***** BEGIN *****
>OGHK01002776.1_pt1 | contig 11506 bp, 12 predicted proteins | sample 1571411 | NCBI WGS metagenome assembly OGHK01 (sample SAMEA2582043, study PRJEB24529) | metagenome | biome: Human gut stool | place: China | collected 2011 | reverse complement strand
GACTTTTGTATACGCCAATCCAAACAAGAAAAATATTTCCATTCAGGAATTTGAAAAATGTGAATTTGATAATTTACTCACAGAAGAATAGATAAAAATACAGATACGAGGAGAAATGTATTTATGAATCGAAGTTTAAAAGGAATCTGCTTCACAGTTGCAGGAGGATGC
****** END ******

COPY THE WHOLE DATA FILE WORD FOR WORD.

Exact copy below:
>OGHK01002776.1_pt1 | contig 11506 bp, 12 predicted proteins | sample 1571411 | NCBI WGS metagenome assembly OGHK01 (sample SAMEA2582043, study PRJEB24529) | metagenome | biome: Human gut stool | place: China | collected 2011 | reverse complement strand
GACTTTTGTATACGCCAATCCAAACAAGAAAAATATTTCCATTCAGGAATTTGAAAAATGTGAATTTGATAATTTACTCACAGAAGAATAGATAAAAATACAGATACGAGGAGAAATGTATTTATGAATCGAAGTTTAAAAGGAATCTGCTTCACAGTTGCAGGAGGATGC